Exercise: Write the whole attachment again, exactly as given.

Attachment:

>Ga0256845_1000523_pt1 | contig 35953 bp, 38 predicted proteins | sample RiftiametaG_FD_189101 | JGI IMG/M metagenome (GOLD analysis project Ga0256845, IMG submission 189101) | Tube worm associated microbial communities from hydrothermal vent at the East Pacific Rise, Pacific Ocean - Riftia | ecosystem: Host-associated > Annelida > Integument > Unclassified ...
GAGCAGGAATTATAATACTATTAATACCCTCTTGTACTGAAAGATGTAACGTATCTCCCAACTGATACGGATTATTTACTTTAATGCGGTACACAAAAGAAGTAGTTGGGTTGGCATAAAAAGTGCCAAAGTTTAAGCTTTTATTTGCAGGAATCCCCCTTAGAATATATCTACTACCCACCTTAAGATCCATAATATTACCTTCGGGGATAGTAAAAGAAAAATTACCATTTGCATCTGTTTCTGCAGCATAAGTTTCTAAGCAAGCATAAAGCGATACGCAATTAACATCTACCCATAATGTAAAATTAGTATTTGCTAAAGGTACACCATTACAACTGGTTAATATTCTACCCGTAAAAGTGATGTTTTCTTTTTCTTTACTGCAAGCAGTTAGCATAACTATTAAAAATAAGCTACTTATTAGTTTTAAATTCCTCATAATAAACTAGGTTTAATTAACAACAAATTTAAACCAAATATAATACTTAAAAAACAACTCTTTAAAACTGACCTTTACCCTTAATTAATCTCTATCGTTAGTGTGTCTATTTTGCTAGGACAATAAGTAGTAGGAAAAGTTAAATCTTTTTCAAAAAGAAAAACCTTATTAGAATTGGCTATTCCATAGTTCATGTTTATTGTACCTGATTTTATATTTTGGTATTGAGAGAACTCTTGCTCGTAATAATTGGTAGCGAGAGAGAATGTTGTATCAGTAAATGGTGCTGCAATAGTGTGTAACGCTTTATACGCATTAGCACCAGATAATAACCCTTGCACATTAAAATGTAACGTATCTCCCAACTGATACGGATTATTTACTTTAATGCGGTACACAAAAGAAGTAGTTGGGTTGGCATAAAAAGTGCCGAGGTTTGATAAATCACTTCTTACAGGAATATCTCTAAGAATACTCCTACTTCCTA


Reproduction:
>Ga0256845_1000523_pt1 | contig 35953 bp, 38 predicted proteins | sample RiftiametaG_FD_189101 | JGI IMG/M metagenome (GOLD analysis project Ga0256845, IMG submission 189101) | Tube worm associated microbial communities from hydrothermal vent at the East Pacific Rise, Pacific Ocean - Riftia | ecosystem: Host-associated > Annelida > Integument > Unclassified ...
GAGCAGGAATTATAATACTATTAATACCCTCTTGTACTGAAAGATGTAACGTATCTCCCAACTGATACGGATTATTTACTTTAATGCGGTACACAAAAGAAGTAGTTGGGTTGGCATAAAAAGTGCCAAAGTTTAAGCTTTTATTTGCAGGAATCCCCCTTAGAATATATCTACTACCCACCTTAAGATCCATAATATTACCTTCGGGGATAGTAAAAGAAAAATTACCATTTGCATCTGTTTCTGCAGCATAAGTTTCTAAGCAAGCATAAAGCGATACGCAATTAACATCTACCCATAATGTAAAATTAGTATTTGCTAAAGGTACACCATTACAACTGGTTAATATTCTACCCGTAAAAGTGATGTTTTCTTTTTCTTTACTGCAAGCAGTTAGCATAACTATTAAAAATAAGCTACTTATTAGTTTTAAATTCCTCATAATAAACTAGGTTTAATTAACAACAAATTTAAACCAAATATAATACTTAAAAAACAACTCTTTAAAACTGACCTTTACCCTTAATTAATCTCTATCGTTAGTGTGTCTATTTTGCTAGGACAATAAGTAGTAGGAAAAGTTAAATCTTTTTCAAAAAGAAAAACCTTATTAGAATTGGCTATTCCATAGTTCATGTTTATTGTACCTGATTTTATATTTTGGTATTGAGAGAACTCTTGCTCGTAATAATTGGTAGCGAGAGAGAATGTTGTATCAGTAAATGGTGCTGCAATAGTGTGTAACGCTTTATACGCATTAGCACCAGATAATAACCCTTGCACATTAAAATGTAACGTATCTCCCAACTGATACGGATTATTTACTTTAATGCGGTACACAAAAGAAGTAGTTGGGTTGGCATAAAAAGTGCCGAGGTTTGATAAATCACTTCTTACAGGAATATCTCTAAGAATACTCCTACTTCCTA